Around the same time, an individual with Prime Therapeutics posted a comment on my blog expressing her desire to assist my friend.

By last Saturday, my friend had her medicine in hand.

This happened because people got the attention of Florida Blue and Prime Therapeutics through social media, and because there were individuals at both companies who were willing to make a special effort to help my friend cut through unnecessary red tape and get her medication.

My friend is not out of the woods, but she is fortunate to have many friends who are or were journalists. They understand how to use social media and publicity to get things done. However, it should never have required scores and scores of people, if not more, using social media to get Florida Blue to do the right thing.

All of which raises other questions:

  • What happens to the vast majority of the population that doesn’t have a slew of publicity savvy friends at their disposal?
  • Where do those who are older and may not have the strength to keep fighting turn when they’ve been denied needed medicine that they’re entitled to under the terms of their insurance?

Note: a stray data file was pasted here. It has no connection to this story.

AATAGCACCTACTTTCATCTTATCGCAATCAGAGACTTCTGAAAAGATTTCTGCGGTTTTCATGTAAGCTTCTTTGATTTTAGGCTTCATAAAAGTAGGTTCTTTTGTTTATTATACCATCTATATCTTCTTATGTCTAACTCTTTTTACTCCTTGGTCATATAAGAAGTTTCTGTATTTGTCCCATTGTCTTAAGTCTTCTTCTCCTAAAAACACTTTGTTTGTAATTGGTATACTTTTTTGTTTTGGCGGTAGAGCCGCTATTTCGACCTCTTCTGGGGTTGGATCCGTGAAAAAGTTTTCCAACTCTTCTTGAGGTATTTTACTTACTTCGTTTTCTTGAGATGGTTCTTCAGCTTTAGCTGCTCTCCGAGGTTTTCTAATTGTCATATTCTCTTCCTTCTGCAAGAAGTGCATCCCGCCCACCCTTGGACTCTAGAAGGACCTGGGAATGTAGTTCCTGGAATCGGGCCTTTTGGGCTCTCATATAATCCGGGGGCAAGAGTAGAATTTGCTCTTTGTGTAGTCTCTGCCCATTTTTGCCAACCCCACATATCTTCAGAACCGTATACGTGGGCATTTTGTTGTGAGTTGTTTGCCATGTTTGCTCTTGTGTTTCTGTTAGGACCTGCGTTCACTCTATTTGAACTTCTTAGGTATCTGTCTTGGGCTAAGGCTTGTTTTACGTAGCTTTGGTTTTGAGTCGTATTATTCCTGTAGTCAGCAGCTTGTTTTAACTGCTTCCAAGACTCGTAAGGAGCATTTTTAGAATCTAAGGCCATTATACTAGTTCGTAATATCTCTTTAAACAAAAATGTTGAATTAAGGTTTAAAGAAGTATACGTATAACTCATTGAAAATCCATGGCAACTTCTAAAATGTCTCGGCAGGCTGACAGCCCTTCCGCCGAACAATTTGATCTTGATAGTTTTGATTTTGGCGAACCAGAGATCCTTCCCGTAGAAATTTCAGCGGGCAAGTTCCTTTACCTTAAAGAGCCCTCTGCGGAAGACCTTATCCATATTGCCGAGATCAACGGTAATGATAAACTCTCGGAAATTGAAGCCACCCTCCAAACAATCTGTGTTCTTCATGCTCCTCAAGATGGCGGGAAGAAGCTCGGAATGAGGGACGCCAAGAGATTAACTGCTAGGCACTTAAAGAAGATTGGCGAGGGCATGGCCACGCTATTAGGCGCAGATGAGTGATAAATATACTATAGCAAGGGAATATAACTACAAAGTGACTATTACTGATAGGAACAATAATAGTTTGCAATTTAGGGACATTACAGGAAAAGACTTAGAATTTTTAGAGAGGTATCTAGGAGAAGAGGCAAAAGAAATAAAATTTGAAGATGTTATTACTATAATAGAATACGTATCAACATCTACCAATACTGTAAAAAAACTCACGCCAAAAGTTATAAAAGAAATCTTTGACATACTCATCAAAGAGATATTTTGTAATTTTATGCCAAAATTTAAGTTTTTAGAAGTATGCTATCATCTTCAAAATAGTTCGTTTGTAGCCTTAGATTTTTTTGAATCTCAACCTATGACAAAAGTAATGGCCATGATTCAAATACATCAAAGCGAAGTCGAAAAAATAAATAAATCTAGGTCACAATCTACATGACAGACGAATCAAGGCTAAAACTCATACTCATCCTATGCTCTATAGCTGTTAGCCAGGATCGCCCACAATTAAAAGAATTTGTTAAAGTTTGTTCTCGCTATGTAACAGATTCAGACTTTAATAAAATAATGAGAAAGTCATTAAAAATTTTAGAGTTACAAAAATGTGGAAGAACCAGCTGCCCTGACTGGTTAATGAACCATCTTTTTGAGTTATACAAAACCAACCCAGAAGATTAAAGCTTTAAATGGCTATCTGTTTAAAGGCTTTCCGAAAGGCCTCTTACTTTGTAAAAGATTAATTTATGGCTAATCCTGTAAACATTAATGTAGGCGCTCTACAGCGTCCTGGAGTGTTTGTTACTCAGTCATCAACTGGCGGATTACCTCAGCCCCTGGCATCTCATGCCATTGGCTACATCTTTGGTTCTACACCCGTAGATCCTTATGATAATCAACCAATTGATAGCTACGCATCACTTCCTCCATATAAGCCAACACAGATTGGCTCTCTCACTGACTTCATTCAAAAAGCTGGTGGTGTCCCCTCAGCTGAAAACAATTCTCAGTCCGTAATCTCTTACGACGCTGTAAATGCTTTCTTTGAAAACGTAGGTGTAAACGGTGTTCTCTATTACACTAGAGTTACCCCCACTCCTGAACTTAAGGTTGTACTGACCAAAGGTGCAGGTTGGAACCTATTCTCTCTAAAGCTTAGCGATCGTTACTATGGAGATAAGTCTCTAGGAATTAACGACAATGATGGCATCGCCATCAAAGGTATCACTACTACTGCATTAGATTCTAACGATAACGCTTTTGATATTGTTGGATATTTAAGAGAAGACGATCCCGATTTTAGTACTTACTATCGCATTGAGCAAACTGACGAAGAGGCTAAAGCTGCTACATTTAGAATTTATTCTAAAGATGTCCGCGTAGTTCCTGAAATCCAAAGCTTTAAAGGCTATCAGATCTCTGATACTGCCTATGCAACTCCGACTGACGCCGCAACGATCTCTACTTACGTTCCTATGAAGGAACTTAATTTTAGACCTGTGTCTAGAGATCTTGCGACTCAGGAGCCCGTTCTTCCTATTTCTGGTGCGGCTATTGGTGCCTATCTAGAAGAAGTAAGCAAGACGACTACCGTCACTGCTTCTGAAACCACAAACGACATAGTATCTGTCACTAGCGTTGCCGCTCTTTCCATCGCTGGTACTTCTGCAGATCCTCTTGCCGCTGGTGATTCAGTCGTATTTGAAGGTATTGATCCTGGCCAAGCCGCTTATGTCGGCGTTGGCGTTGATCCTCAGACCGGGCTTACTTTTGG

• How many have died because insurers essentially waited them out, understanding full well that some of the ailing wouldn’t have the strength, willpower or ability to fight for what they’re entitled to?

I’ll not get into the injustice of a young mother being stricken with leukemia. There are some situations in life that one simply cannot wrap one’s mind around.

But I will say that those who work in the health field, including health insurers, should do all within their power to make the lives of those they serve easier – rather than more difficult – when their customers find themselves facing life or death scenarios.